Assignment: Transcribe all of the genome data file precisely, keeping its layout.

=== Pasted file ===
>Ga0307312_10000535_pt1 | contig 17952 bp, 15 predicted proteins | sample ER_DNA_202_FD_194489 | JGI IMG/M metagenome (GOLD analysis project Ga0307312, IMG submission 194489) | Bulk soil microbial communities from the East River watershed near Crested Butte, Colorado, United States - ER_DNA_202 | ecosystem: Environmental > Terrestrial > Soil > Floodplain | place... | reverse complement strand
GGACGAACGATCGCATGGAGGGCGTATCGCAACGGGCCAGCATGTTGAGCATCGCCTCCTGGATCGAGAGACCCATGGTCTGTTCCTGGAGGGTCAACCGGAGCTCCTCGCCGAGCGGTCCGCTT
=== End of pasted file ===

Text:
>Ga0307312_10000535_pt1 | contig 17952 bp, 15 predicted proteins | sample ER_DNA_202_FD_194489 | JGI IMG/M metagenome (GOLD analysis project Ga0307312, IMG submission 194489) | Bulk soil microbial communities from the East River watershed near Crested Butte, Colorado, United States - ER_DNA_202 | ecosystem: Environmental > Terrestrial > Soil > Floodplain | place... | reverse complement strand
GGACGAACGATCGCATGGAGGGCGTATCGCAACGGGCCAGCATGTTGAGCATCGCCTCCTGGATCGAGAGACCCATGGTCTGTTCCTGGAGGGTCAACCGGAGCTCCTCGCCGAGCGGTCCGCTT